This is a really excellent discussion between Steffan Lundberg and Moshe Milevsky. Moshe literally wrote the book on what the Americans call “modern tontines” and what Royal Mail calls a wage for life (an AgeWage). It’s called “How to Build a Modern Tontine” .
Moshe the man
Although not many/enough people follow Moshe on Twitter, his feed kicks off with a tweet which explains the man and his humor.
Conversation over today’s coffee. WIFE: “Bitcoin is at $13K. I told you we should buy!” ME “It’s a tulip bubble” WIFE: “That’s what you said at $2K” ME: “Well, even bigger bubble now” WIFE “I can’t believe anybody actually pays you to talk about money…”
— Moshe Arye Milevsky (@RetirementQuant) December 7, 2017
Reading through the feed is a delight and I look forward to spending actual time listening to, reading and hopefully corresponding with a great spirit. Thanks Steffan for introducing this man’s work.
He is not just an educator but a learner, having recently studied history at the University of Edinburgh.
Moshe , pensions and finance
The discussion starts with the idea of human capital as a bond. This refers to the idea that the vast majority of your value on your personal balance sheet when you are young is your capacity to earn in the future.
Moshe wrote a book called “are you a stock or a bond”, which refined the idea that our human capital is predictable and safe like a bond but could be entrepreneurial and our future earnings unstable like equities. The idea is that people take risks with their human capital should invest safely and vice versa.
By the time you get to the end of your life your human capital has converted into financial capital. You protect your human capital with life insurance and the like and you protect your financial capital with pensions (and the like).
Moshe now becomes very interesting around “de-risking” arguing that the pensions industry is too paternalistic, demanding that people fit into a model where , as they get older, they default into an annuity fund.
The lifecycle model with “full annuitisation” appears to be a bastard offspring of the original conception of lifestyle where the insured annuity hi-jacked the tontine approach where funds remain invested and pooled mortality without end. This of course involves the idea of people coming together – either in a scheme (See below) or a fund (the tontine idea).
This is an important insight because it has its parallel in the way pensions are moving in DB-land.
And this discussion about avoiding de-risking – which allows for growth assets backing income payments (DB/DC and CDC) is challenged in the interview (minute 24) by an intervention from Arun Muralidhar who asks how you can price annuities without having a risk-free hedge to measure the true cost.
I know this is academic speaking to academic, but Moshe replies by explaining the natural hedge which is “the law of big numbers”. This idea is to get a large group of people together and work out what happens. We have of course been doing this for 100 years or so and we now have a good idea of what can be achieved by way of an investment return (what Con Keating calls the CAR – the contractual accrual rate) and a good idea of how many people join the pool (as they become spenders rather than savers) and how many people leave the pool (when they die).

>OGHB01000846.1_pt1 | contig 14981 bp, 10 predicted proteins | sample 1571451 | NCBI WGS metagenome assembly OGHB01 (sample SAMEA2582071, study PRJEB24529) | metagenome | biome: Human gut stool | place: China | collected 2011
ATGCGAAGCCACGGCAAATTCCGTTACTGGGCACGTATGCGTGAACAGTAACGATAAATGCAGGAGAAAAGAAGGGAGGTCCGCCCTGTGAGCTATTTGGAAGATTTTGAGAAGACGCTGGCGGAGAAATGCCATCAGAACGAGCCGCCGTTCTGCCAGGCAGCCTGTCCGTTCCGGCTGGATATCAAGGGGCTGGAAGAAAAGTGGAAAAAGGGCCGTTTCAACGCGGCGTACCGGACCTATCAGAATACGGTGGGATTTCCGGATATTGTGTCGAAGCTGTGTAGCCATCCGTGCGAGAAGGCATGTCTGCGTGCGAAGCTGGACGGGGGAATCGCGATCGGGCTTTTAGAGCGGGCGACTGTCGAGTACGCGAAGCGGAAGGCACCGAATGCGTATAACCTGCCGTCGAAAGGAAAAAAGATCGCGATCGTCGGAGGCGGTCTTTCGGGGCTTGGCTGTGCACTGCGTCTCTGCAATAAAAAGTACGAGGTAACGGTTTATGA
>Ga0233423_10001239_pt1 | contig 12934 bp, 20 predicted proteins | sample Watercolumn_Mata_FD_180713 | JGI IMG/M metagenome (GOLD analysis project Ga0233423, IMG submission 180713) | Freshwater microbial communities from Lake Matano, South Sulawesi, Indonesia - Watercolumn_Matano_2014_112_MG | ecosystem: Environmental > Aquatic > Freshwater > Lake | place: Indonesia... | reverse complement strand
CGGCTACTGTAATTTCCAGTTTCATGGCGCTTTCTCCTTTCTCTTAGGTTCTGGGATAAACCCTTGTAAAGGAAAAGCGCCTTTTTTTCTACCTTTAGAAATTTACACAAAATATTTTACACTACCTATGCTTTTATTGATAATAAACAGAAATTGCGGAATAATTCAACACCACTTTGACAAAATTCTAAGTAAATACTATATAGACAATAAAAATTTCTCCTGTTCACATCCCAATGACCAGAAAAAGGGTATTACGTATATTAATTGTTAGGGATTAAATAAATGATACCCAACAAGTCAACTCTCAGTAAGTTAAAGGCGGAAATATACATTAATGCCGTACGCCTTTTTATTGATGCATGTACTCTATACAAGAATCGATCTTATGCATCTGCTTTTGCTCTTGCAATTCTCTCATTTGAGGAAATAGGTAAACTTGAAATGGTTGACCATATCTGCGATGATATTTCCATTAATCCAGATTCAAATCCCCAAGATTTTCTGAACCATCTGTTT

All of which is relevant as I’m about to have an argument/conversation with Arun at Tuesday’s Pension PlayPen coffee morning and will try to argue the Moshe position while accepting that there are a great number of people who are wanting zero risk with their retirement savings (and want Arun’s idea – the SeLFIE) – more of this elsewhere on this blog.
Space for Arun and Moshe
Moshe probably considers himself a “stock” and Arun considers himself a “bond” and we have to accept the happiness of stock people includes taking risks that make bond people sad. The utility works the other way round , Arun is very happy buying bonds into the future that pay him a guaranteed income at minimal risk while Moshe would find putting his money into a SeLFIE like being a tiger locked in a cage.
Arun and Moshe are fundamentally different and the glory of Steffan’s podcasts is that he gives space for both, which is what I hope we will find comes out of Tuesday’s coffee morning.
Whether we end up with a pension system that defaults to annuities (as appears to be happening to UK DB plans) or to tontines (as may be happening to DC schemes) is one of the big questions we need to answer over the next 10 years. The deep pockets of UK companies have enabled us to get a DB pension system that can afford to meet its promises by exchanging assets and liabilities for insured annuities though many would argue that that cost has been met by a lack of investment in production. DC savers may not have the deep pockets to exchange their savings for annuities and may demand higher returns with more risk through tontines ( or whatever they end up being called – let’s say CDC for now).
The glory of Moshe’s discussion with Steffan is it lays out this fundamental difference in approach. Hopefully in following this blog, you’ll be enthused to listen to the conversation at the top and to come to the Pension PlayPen event with Arun, next Tuesday at 10.30am.
I hope that Mr Equity and Mr Bond can be friends, as Moshe Milevsky and Arun Muralidhar are both my kind of guys.
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